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Oriental Cholangitis

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Minkyung Choe

on 14 November 2015

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Transcript of Oriental Cholangitis

Oriental Cholangitis
Intrabiliary pigment stone formation biliary tree stricturing and obstruction, with recurrent bouts of cholangitis.

Recurrent pyogenic cholangitis, Oriental cholangiohepatitis, Hong Kong disease, Oriental infestational cholangitis . . .

* Bile stasis and stone formation
within intrahepatic bile ducts

* Parasitic infection and * Bacterial infection

* Abnormal changes:

1. Acute attack of cholangitis

2. Recurrent bouts of cholangitis

3. Complications of RPC

Management and prognosis
1. Laboratory studies

2. Imaging studies

3. Other
* Almost exclusively in people who live in (or have lived in) SE Asia,
but incidence in West’s been increasing due to immigration
* Equal frequency in males and females
* Peak prevalence in 30-40’s
* Rural population
* Lower socioeconomic groups

* Etiology unknown,
but possibly environmental
Especially the left hepatic duct
Innumerable stones - especially calcium bilirubinate and brown pigment
Abnormal bile ducts:
Extra/intrahepatic ductal dilatation and focal stricturing in intrahepatic biliary tree, with fibrosis and inflammatory cell infiltration

Abnormal bile:
Purulent, with bile pigment, desquamated epithelial cells, bacteria, and debris

Other changes:
Hypertrophy of papilla of sphincter of Oddi
Multiple capsular adhesions or subcapsular abscesses
Enlargement & scarring of liver
Eventually liver may atrophy

Geographic clustering of recurrent pyogenic cholangitis where biliary parasites are endemic

Epithelial damage and biliary obstruction, possibly initiating the disease?
Clonorchis sinensis
- Chinese liver fluke, endemic in the East, particularly China, Vietnam, Taiwan, Japan, and Korea.

Opisthorchis sp.
- Particularly O. felineus in SE Asia and central and Eastern Europe (Siberia, and former Soviet Union)

Fasciola sp.
- F. hepatica: worldwide; F. gigantica: tropics

Ascaris lumbricoides
- Intestinal roundworm, most common helminthic human infections worldwide.

Infections in 20-45% of pts w/ Oriental cholangitis

Prevalence of infection & diagnostic test sensitivity

Infection may have resolved after initiating the disease (stone analysis: debris and ova)
Bacterial glucuronidase
Unconjugated bilirubin
Bilirubin glucuronide
Pigment stones and insoluble calcium bilirubinate stones
Complex with Calcium
Persistent obstruction, predisposing to stasis and recurrent infection with additional stone formation
Injury from parasitic infection, or portal bacteremia from lower intestine
1. Lee H, Kowdley KV, Chopra S, Travis AC. Recurrent pyogenic cholangitis. In: UpToDate, Bascow, DS (Ed), UpTodate, Waltham, MA, 2012.
2. Roy PK, Kanth R, et al. "Recurrent Pyogenic Cholangitis." eMedicine. Medscape, 21 Mar 2013. Web. 5 Jul 2013.
Thank you!
Typically 1-2 episodes per year (and history of prior biliary surgery/endoscopic procedures/percutaneous biliary drainage)
Gram-negative bacteremia/sepsis

Perforations of bile duct (& rupture into peritoneum)

Acute pancreatitis (epigastric rather than RUQ pain)

Pyogenic hepatic abscess

In about 1/3 of pts.
Typical presentation: ?
CBC: Leukocytosis with left shift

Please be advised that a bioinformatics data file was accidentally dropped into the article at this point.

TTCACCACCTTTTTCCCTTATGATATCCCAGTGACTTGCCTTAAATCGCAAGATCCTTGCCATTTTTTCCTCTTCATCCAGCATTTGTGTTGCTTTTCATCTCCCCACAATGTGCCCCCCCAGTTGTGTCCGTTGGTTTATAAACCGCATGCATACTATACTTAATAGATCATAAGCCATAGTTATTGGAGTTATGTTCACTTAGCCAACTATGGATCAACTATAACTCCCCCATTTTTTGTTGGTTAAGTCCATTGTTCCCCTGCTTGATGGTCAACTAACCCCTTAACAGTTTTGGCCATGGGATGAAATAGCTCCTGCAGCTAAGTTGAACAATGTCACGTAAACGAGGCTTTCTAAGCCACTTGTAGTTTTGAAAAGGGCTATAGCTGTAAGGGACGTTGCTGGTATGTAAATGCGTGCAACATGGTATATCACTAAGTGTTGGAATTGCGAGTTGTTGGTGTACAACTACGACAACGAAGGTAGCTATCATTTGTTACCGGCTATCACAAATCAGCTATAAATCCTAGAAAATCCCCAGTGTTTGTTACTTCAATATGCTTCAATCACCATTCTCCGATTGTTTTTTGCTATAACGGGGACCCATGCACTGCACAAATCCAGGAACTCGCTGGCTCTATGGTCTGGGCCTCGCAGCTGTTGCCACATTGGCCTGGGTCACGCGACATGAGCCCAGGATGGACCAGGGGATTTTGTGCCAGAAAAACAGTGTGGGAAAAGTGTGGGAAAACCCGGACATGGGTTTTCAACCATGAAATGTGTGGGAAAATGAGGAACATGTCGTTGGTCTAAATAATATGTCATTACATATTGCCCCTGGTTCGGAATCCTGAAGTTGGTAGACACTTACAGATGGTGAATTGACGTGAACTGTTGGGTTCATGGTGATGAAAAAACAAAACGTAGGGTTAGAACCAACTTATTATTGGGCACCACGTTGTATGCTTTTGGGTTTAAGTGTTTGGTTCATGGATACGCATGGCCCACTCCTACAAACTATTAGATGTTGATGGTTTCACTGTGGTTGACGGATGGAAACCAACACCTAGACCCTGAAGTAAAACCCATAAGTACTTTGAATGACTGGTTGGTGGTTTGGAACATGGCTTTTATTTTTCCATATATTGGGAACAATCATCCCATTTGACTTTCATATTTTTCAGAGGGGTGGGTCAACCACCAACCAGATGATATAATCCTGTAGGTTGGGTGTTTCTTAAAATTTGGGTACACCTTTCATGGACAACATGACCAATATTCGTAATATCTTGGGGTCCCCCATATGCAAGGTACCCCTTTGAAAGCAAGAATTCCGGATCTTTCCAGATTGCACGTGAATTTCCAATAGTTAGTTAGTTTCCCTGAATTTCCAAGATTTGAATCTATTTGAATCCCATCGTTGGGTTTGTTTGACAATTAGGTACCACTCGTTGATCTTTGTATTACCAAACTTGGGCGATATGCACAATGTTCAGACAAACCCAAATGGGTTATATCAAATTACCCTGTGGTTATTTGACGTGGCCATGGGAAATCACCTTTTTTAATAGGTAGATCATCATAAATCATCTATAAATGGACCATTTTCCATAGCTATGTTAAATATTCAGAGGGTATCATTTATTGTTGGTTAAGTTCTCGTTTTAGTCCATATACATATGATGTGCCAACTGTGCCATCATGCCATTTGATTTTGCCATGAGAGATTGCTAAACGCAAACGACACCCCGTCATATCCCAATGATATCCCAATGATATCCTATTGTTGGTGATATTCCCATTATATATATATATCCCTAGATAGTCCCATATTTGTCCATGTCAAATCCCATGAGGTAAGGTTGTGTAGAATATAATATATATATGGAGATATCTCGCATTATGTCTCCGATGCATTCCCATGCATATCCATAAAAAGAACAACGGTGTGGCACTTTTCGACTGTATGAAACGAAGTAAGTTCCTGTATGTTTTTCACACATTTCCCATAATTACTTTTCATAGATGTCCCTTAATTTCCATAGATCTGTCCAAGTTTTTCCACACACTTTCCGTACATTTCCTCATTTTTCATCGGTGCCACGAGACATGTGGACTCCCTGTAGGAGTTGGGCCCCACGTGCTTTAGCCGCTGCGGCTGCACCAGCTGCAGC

LFT: Elevated aminotransferases, serum bilirubin, ALP

PT: Depending on vitamin K

Blood cultures: Many pts are bacteremic; abx choice

O&P: Mostly clonorchis
Non-invasive or invasive
RUQ ultrasound
- Initial test; ductal dilatation and stones in 85-90%, liver abscesses

Computed tomography
- Centrally dilated bile ducts with peripheral tapering, bile duct stones, pyogenic liver abscesses, and bilomas. Left lobe predilection and atrophy.

Magnetic resonance cholangiopancreatography
- Detailed visualization of extent of biliary involvement (comp. with ERCP/PTC)
- No therapeutic intervention

Endoscopic retrograde cholangiopancreatography
- Also therapeutic
- Intra/extrahepatic duct dilatation, straightened intrahepatic ducts (periductal fibrosis; "arrowhead"), "missing duct" sign

Percutaneous transhepatic cholangiography
- therapeutic intervention through percutaneous tract

* Prophylactic Abx needed!
Stool for O&P
Liver biopsy generally not helpful
(for diagnosis OC or for finding evidence of parasitic infection)
Acute Long-term
Fluid resuscitation, Abx, and biliary drainage;

More challenging to manage due to:
Multiple intra/extrahepatic stones, stricturing, and ductal distortion

So if ERCP won't work, percutaneous or surgical drainage

1. Remove as many stones as possible with regular surveillance and intervention for stone recurrence

2. Surgical resection of affected hepatobiliary segment with biliary-enteric anastomosis.
Stone clearance: endoscopic, percutaneous, surgical, combined.
Choledochoscope (small caliber endoscope) passed either:
1) percutaneously (through T-tube tract), 2) hepaticocutaneous jejunostomy site, or 3) via transpapillary route during ERCP, usually through multiple sessions;
Recurrence (-30%) and intrahepatic stricture; Also use UDCA
Resection of hepatobiliary segments that are the main source of complications in the minority of patients whom disease is localized (typically in the _____ hepatic ductal system)
Most common causes of death: sepsis, liver failure, portal hypertension

Increased risk for cholangiocarcinoma
(suspect in clinical deterioration; tumors frequently in atrophied left lobe)

Overall disease-related mortality: ~10%

Minkyung Choe
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